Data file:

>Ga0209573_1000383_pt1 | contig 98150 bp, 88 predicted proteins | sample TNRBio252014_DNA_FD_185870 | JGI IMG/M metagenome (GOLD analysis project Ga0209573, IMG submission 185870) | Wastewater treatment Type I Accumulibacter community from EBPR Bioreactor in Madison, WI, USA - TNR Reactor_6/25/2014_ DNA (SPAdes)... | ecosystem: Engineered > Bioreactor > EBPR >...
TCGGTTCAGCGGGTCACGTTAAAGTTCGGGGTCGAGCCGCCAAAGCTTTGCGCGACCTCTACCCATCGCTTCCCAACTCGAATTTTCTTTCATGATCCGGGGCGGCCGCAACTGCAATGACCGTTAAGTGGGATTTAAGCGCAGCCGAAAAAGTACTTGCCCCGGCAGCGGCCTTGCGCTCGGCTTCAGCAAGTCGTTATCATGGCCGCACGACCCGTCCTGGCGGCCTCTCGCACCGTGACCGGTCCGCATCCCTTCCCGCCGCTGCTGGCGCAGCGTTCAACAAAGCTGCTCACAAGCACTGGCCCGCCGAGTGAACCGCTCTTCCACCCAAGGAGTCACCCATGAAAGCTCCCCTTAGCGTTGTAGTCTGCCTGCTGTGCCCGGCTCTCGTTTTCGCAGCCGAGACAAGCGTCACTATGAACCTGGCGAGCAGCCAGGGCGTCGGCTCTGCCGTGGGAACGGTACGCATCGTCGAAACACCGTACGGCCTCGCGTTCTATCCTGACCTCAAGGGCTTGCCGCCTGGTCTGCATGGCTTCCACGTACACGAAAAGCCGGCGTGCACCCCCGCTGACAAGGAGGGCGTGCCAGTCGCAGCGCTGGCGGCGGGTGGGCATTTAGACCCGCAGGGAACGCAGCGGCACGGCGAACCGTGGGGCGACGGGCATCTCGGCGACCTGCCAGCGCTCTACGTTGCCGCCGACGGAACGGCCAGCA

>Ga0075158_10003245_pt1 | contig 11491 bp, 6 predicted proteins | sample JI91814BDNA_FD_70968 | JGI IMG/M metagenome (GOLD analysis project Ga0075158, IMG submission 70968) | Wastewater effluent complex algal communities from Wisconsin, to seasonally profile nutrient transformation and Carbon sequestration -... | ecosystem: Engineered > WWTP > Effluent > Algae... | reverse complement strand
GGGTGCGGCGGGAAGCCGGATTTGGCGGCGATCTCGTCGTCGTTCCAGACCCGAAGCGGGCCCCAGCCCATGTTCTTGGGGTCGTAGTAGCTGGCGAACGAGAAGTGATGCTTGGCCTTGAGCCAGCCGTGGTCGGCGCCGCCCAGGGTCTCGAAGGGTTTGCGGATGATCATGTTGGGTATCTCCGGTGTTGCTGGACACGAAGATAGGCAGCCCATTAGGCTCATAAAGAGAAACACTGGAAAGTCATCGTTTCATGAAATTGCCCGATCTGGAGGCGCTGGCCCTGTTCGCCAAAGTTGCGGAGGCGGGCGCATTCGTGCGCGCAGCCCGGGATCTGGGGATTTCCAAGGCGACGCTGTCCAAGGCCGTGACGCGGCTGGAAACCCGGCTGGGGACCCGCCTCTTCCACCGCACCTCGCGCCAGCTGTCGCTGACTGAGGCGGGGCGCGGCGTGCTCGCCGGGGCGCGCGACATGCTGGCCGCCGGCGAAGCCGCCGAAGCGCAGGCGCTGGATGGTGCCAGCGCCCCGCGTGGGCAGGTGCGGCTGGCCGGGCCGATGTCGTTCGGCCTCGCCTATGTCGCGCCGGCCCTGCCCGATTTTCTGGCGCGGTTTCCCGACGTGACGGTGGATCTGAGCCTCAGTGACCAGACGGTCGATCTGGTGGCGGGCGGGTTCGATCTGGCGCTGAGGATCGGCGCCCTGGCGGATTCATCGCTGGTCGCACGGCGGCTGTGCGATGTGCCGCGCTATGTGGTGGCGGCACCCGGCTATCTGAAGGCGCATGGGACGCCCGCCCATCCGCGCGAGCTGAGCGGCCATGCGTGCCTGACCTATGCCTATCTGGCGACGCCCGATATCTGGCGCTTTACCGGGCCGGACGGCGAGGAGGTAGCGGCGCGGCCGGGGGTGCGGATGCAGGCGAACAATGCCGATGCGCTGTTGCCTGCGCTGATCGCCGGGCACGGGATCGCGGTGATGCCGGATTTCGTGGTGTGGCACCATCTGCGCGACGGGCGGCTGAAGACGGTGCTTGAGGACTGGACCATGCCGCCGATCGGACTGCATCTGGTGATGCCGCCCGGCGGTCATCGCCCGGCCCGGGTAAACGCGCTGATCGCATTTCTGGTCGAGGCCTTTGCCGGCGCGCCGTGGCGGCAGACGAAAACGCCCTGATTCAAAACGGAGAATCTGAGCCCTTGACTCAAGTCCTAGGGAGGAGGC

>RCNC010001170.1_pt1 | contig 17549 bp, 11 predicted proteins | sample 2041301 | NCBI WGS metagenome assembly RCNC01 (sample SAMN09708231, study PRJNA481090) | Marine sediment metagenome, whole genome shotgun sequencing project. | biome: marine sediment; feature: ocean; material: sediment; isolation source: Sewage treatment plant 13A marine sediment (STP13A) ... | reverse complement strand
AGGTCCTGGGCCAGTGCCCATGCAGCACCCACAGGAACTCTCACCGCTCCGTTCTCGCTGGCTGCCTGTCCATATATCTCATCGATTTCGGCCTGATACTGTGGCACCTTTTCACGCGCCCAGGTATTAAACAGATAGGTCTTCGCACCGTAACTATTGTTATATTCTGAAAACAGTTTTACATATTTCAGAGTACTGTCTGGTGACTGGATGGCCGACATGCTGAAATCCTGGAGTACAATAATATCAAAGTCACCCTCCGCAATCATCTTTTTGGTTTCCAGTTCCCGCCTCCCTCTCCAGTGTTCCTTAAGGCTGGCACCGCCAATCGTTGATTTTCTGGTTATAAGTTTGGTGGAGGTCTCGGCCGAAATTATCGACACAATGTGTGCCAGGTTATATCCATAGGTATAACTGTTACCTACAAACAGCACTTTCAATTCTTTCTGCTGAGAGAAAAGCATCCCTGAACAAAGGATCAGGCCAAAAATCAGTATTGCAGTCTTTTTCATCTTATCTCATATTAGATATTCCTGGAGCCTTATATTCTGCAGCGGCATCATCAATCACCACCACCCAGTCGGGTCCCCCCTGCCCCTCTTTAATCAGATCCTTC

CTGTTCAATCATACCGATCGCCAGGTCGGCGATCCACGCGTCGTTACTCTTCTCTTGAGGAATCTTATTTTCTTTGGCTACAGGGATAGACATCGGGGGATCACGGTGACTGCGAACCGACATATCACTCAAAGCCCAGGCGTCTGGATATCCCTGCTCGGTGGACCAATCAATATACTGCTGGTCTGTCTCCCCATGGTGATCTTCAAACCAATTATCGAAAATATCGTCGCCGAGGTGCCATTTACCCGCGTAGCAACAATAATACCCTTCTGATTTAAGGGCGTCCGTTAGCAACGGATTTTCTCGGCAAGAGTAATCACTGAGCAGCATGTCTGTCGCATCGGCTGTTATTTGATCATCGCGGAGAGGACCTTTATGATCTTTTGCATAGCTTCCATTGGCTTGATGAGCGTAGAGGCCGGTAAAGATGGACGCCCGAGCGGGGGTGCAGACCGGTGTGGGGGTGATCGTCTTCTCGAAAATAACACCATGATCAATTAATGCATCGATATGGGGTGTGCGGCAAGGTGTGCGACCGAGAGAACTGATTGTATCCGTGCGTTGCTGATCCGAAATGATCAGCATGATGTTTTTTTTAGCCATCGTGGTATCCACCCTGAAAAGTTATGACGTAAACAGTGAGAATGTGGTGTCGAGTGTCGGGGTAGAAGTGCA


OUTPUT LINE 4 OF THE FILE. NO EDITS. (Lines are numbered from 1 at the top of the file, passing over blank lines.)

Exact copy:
GGGTGCGGCGGGAAGCCGGATTTGGCGGCGATCTCGTCGTCGTTCCAGACCCGAAGCGGGCCCCAGCCCATGTTCTTGGGGTCGTAGTAGCTGGCGAACGAGAAGTGATGCTTGGCCTTGAGCCAGCCGTGGTCGGCGCCGCCCAGGGTCTCGAAGGGTTTGCGGATGATCATGTTGGGTATCTCCGGTGTTGCTGGACACGAAGATAGGCAGCCCATTAGGCTCATAAAGAGAAACACTGGAAAGTCATCGTTTCATGAAATTGCCCGATCTGGAGGCGCTGGCCCTGTTCGCCAAAGTTGCGGAGGCGGGCGCATTCGTGCGCGCAGCCCGGGATCTGGGGATTTCCAAGGCGACGCTGTCCAAGGCCGTGACGCGGCTGGAAACCCGGCTGGGGACCCGCCTCTTCCACCGCACCTCGCGCCAGCTGTCGCTGACTGAGGCGGGGCGCGGCGTGCTCGCCGGGGCGCGCGACATGCTGGCCGCCGGCGAAGCCGCCGAAGCGCAGGCGCTGGATGGTGCCAGCGCCCCGCGTGGGCAGGTGCGGCTGGCCGGGCCGATGTCGTTCGGCCTCGCCTATGTCGCGCCGGCCCTGCCCGATTTTCTGGCGCGGTTTCCCGACGTGACGGTGGATCTGAGCCTCAGTGACCAGACGGTCGATCTGGTGGCGGGCGGGTTCGATCTGGCGCTGAGGATCGGCGCCCTGGCGGATTCATCGCTGGTCGCACGGCGGCTGTGCGATGTGCCGCGCTATGTGGTGGCGGCACCCGGCTATCTGAAGGCGCATGGGACGCCCGCCCATCCGCGCGAGCTGAGCGGCCATGCGTGCCTGACCTATGCCTATCTGGCGACGCCCGATATCTGGCGCTTTACCGGGCCGGACGGCGAGGAGGTAGCGGCGCGGCCGGGGGTGCGGATGCAGGCGAACAATGCCGATGCGCTGTTGCCTGCGCTGATCGCCGGGCACGGGATCGCGGTGATGCCGGATTTCGTGGTGTGGCACCATCTGCGCGACGGGCGGCTGAAGACGGTGCTTGAGGACTGGACCATGCCGCCGATCGGACTGCATCTGGTGATGCCGCCCGGCGGTCATCGCCCGGCCCGGGTAAACGCGCTGATCGCATTTCTGGTCGAGGCCTTTGCCGGCGCGCCGTGGCGGCAGACGAAAACGCCCTGATTCAAAACGGAGAATCTGAGCCCTTGACTCAAGTCCTAGGGAGGAGGC